Lost in a sea of college admissions books? Below is a list of books I recommend. You can also find them on my Amazon Influencer Storefront (purchases made through the links in this post will generate a commission that helps support the free content on this website!).
Note that I excluded books containing information that directly contradicts how the UCs evaluate applicants. For example, I excluded one book that talked extensively about the importance of AP exam scores, which is not the case for the UCs, and another book that claimed colleges know how difficult individual teachers grade students at each high school, which is likely NOT the case for most colleges, and certainly not for the UCs. I also only picked the books I could find at my local public library systems, which hopefully translates to availability at other public libraries.
Keep in mind that NOT all advice applies to all colleges! Don’t take the advice you get from a book as infallible truth. Even advice I give out, as much as I try to qualify everything I say with well-known exceptions, is general by nature. Remain skeptical at all times.
Remember that ALL essay writing advice you get from these books is applicable ONLY to private colleges and maybe out-of-state public institutions (unless otherwise noted). The answers you compose for the UC Personal Insight Questions are NOT essays! Treat them as written answers to interview questions.
How to Prepare a Standout College Application: Expert Advice that Takes You from LMO* (*Like Many Others) to Admit by Alison Cooper Chisolm and Anna Ivey is an absolute must-have for anyone applying to college (or anyone helping students apply to college). The book avoids the traditional advice-giving format and, instead, focuses on teaching the reader how to think about the college admissions process from a college’s perspective. While there are some sections that don’t apply to the UCs, such as demonstrated interest or ability to pay (and do NOT add a resume in Additional Comments!), the book is the BEST one I have seen so far and I highly recommend it. Advice in Chapter 10 is applicable to the UC Personal Insight Questions (NOT Chapter 11). Although a bit sparse, the information for homeschooled and international students is very helpful (such as how to handle school reports and recommendation letters for colleges that require them).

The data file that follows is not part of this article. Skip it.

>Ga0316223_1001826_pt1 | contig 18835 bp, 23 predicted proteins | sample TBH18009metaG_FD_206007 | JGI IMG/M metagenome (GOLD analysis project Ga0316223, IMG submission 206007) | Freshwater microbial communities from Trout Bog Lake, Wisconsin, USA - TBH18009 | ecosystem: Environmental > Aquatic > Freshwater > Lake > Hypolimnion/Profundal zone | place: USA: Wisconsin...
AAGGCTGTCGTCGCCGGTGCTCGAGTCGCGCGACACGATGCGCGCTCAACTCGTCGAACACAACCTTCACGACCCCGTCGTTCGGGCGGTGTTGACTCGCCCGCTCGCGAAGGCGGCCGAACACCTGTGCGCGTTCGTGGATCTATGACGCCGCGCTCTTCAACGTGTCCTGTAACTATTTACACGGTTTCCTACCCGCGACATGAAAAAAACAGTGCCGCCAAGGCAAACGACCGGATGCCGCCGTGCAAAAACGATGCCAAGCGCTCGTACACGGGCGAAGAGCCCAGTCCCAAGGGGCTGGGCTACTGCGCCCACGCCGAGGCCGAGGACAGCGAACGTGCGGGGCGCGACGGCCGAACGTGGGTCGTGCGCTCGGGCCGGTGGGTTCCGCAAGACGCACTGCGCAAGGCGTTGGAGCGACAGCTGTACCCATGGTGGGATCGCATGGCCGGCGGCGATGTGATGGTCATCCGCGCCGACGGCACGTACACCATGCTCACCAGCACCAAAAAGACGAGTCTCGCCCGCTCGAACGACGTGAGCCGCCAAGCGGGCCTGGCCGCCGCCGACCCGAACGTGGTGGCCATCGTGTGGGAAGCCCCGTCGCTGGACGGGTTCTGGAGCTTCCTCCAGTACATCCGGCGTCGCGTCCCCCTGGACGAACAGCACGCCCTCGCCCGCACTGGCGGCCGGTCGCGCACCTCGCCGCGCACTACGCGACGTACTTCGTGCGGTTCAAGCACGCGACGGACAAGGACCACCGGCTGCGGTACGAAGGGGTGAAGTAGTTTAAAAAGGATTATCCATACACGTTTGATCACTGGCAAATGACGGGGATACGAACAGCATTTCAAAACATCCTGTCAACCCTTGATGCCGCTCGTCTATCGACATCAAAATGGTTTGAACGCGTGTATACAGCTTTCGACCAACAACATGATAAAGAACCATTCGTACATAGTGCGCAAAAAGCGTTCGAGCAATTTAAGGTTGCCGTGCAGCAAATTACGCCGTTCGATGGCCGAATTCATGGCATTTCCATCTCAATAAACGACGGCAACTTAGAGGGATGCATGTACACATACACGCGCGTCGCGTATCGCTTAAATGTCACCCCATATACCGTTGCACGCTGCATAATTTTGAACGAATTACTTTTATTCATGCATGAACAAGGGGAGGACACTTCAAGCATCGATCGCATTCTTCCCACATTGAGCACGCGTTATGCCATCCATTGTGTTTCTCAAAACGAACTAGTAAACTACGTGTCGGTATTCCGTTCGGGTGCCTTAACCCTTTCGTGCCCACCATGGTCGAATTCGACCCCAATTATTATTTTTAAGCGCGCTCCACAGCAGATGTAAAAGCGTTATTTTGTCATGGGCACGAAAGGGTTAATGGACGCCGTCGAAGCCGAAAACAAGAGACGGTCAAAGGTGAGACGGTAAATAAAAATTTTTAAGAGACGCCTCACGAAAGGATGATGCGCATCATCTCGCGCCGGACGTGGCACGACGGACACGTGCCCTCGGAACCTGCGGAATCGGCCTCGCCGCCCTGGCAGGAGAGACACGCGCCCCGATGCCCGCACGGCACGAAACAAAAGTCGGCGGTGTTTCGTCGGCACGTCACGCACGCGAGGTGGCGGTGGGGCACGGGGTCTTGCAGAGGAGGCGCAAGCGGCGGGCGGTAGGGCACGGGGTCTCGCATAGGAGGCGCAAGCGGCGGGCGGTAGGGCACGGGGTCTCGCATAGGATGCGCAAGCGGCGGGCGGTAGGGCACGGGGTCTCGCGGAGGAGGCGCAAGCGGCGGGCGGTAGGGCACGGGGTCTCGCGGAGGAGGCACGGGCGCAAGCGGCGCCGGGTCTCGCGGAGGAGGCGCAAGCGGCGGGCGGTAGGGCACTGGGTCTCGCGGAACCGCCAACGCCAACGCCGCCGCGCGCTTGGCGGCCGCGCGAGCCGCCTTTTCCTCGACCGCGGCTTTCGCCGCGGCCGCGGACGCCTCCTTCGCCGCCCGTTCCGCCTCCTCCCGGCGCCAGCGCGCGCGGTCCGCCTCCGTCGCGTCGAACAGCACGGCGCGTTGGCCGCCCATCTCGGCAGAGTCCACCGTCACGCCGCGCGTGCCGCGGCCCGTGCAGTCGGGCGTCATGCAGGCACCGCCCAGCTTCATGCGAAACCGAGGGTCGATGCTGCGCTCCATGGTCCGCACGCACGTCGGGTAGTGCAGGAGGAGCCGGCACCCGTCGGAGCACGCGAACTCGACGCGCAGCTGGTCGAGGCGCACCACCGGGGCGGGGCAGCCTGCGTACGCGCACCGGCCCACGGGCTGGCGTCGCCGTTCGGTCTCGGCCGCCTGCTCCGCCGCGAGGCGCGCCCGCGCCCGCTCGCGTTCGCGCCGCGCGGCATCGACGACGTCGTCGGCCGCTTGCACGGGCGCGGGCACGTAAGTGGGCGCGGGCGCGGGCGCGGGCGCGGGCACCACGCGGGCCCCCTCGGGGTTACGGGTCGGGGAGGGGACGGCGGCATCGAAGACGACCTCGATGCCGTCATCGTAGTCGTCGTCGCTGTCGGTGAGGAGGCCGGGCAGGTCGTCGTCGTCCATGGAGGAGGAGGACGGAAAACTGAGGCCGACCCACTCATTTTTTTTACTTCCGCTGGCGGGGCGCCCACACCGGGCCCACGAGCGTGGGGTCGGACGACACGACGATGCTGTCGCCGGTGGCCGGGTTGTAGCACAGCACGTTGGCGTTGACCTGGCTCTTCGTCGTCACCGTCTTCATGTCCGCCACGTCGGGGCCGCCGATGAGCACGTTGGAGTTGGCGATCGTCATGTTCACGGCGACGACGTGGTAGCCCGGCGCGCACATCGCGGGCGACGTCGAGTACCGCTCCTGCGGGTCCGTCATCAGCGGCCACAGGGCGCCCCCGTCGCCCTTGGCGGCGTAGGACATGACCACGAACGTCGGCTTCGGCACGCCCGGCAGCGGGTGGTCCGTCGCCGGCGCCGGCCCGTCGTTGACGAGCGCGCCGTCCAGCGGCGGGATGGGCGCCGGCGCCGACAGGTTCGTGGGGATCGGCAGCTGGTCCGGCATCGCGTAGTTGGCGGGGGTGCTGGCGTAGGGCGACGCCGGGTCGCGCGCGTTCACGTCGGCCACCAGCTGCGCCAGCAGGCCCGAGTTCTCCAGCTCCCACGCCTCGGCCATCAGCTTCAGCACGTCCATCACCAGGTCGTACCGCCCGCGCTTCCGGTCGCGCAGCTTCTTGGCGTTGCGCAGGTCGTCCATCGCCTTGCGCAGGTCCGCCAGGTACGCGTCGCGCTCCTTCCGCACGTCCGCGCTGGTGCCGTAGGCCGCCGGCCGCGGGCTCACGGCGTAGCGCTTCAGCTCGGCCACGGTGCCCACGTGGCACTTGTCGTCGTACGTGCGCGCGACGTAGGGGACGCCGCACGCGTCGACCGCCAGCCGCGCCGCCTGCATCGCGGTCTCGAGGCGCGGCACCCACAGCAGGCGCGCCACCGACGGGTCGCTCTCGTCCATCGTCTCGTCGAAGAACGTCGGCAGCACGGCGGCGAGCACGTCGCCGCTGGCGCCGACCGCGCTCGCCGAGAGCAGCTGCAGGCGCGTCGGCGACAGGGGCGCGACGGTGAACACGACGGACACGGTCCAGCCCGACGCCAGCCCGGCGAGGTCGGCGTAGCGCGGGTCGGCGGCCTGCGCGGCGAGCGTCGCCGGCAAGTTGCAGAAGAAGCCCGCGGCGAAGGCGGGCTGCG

College Admission: From Application to Acceptance, Step by Step by Robin Mamlet and Christine VanDeVelde is also one of my favorites. The content is well organized and the advice is spot on for the UCs. This is one of the few books with a section devoted to transfer students and a section devoted to international students.
Getting in Without Freaking Out: The Official College Admissions Guide for Overwhelmed Parents by Arlene Matthews provides solid, no-nonsense advice for parents, with a little bit of humor thrown in to take the edge off an otherwise stressful topic. I would also recommend the book to high school seniors who are dealing with the college application process on their own, without parental input. The book is easy to read (very short sections) with plenty of tips and coping mechanisms for the various parts of the college application process.